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Ireland's largest ISP Eircom out in the cold

Written by Owen Ross on 30 March 2012

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Ireland's largest internet service provider (ISP) Eircom, once an advocate against the 3 strikes rule, entered into an agreement in early 2009 after a short court battle with EMI, Sony, Universal and Warner to implement the 3 strikes rule against its customers.

Although the 3 strikes rule has been considered by a number of European ISPs, most have opted against it and have refused to place such restrictions on their service. Many have had to fight lengthy legal battles to prevent its implementation but have pursued.

Not Eircom!

The 3 strikes rule essentially means Eircom prevent their customers from illegal file sharing of copyright material by disconnecting paying customers if any of the US companies EMI, Sony, Universal or Warner alleges that any subscriber, or anyone else for that matter, whether known or unknown to the subscriber, uses their broadband connection to illegally download copyright material.

Eircom crumbled at the early stages of litigation and became (and remain) the only ISP in Ireland (and one of the very few in Europe) to place such restrictions on its customers.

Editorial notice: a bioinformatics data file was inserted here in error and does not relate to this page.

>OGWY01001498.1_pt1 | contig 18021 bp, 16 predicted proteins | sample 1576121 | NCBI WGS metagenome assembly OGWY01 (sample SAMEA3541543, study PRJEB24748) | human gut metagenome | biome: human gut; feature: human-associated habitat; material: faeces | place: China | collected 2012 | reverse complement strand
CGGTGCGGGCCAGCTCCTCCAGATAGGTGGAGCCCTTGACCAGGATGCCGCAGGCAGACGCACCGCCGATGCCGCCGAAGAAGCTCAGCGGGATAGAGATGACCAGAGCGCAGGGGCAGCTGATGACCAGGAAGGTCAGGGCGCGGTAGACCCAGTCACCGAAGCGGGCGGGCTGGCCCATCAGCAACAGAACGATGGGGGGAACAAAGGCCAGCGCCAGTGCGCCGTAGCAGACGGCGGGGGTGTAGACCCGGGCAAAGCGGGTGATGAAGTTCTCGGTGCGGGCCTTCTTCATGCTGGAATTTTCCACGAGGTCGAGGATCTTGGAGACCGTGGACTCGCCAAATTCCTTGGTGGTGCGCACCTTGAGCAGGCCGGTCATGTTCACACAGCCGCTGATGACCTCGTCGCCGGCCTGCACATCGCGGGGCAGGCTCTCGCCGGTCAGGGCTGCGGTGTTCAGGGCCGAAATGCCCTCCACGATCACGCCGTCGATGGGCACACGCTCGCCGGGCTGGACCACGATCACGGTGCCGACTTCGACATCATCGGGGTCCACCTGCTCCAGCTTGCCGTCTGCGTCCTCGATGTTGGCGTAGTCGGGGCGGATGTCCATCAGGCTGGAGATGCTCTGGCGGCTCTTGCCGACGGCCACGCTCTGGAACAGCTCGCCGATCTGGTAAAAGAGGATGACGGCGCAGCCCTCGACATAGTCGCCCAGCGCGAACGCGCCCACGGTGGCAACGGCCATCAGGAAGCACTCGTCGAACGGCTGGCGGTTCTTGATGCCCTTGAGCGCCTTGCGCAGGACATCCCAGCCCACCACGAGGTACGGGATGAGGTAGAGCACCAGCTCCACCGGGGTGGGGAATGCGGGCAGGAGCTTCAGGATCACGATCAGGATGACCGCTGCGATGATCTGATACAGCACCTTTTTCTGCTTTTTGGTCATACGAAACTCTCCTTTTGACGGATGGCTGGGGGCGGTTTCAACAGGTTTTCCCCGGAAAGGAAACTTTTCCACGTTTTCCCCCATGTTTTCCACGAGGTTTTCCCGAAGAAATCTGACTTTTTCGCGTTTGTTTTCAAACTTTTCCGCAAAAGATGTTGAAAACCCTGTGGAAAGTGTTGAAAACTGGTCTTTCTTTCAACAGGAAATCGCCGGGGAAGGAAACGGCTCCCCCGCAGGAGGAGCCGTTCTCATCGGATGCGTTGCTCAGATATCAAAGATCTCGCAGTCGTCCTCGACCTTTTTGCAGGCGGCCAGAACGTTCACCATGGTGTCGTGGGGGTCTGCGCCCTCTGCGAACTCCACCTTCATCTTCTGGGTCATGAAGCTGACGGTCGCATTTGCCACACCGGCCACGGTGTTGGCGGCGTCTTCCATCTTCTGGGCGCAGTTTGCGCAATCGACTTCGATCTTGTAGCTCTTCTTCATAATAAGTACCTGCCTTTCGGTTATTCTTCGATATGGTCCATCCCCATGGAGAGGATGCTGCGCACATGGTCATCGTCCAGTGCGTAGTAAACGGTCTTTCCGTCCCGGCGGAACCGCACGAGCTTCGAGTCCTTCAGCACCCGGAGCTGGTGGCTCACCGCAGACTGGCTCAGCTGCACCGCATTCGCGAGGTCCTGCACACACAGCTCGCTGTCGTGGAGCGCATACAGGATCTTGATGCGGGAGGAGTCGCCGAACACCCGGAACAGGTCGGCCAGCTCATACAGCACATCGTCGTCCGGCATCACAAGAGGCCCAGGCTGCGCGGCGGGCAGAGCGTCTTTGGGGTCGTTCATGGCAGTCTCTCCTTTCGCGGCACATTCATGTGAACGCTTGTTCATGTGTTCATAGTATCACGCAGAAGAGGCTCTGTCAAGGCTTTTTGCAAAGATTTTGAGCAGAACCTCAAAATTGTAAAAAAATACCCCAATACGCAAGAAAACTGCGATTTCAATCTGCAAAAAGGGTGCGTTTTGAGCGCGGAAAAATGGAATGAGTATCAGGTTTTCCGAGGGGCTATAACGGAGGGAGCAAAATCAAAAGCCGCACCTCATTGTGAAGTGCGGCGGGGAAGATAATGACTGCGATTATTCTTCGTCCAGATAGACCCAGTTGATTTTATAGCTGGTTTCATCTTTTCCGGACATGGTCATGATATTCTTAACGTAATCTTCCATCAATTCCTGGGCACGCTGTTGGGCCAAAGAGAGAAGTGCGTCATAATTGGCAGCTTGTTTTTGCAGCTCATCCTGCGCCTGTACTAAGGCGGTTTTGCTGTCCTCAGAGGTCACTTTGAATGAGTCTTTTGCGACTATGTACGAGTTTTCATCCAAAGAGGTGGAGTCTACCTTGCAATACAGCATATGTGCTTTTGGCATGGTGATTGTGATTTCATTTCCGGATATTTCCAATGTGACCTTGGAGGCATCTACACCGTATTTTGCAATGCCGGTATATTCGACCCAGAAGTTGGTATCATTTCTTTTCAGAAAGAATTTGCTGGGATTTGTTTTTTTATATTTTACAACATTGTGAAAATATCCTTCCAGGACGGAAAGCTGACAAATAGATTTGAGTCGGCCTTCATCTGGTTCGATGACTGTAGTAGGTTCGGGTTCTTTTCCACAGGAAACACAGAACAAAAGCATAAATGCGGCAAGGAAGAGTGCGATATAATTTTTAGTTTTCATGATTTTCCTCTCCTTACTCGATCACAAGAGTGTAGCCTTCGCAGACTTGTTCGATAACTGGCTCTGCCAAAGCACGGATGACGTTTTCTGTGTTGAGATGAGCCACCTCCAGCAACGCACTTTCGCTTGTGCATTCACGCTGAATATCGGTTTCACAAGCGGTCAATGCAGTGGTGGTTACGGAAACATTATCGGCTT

However, their breakaway idea to penalise its customers at the whim of foreign companies has back fired. A generation of people who have grown up with an unrestricted internet have only to turn to Eircom's rival ISP 'UPC' for an uninterrupted service.

UPC were also taken to court by the music industry but opted to fight. Where Ireland's largest ISP buckled against the foreign companies in the early stages of litigation, its little brother UPC fought the good fight... and won!

Eircom live with this competitive disadvantage of being obligated to penalise their customers on the instructions of foreign companies.

Eircom were rewarded by the US music industry for agreeing to restrict their customers internet access by offering them the MusicHub service. It is suspected that this service has been a complete flop as Eircom refuse to disclose its number of users.

Eircom now believe that other ISPs should do as they have done and "view that these obligations are part of a role that all responsible companies must serve".

However, it does not look likely in an age of such competitiveness and at a time of such passionate views on the internet being kept free and unrestricted that anyone else will make the same mistake and shoot itself in the foot!

Illegal file sharing does need to be tackled as the law on copyright must be adhered to, but any company who appoint themselves Judge, Jury and Executioner of their own customers when it comes to internet restrictions can only expect to pay the consequences.



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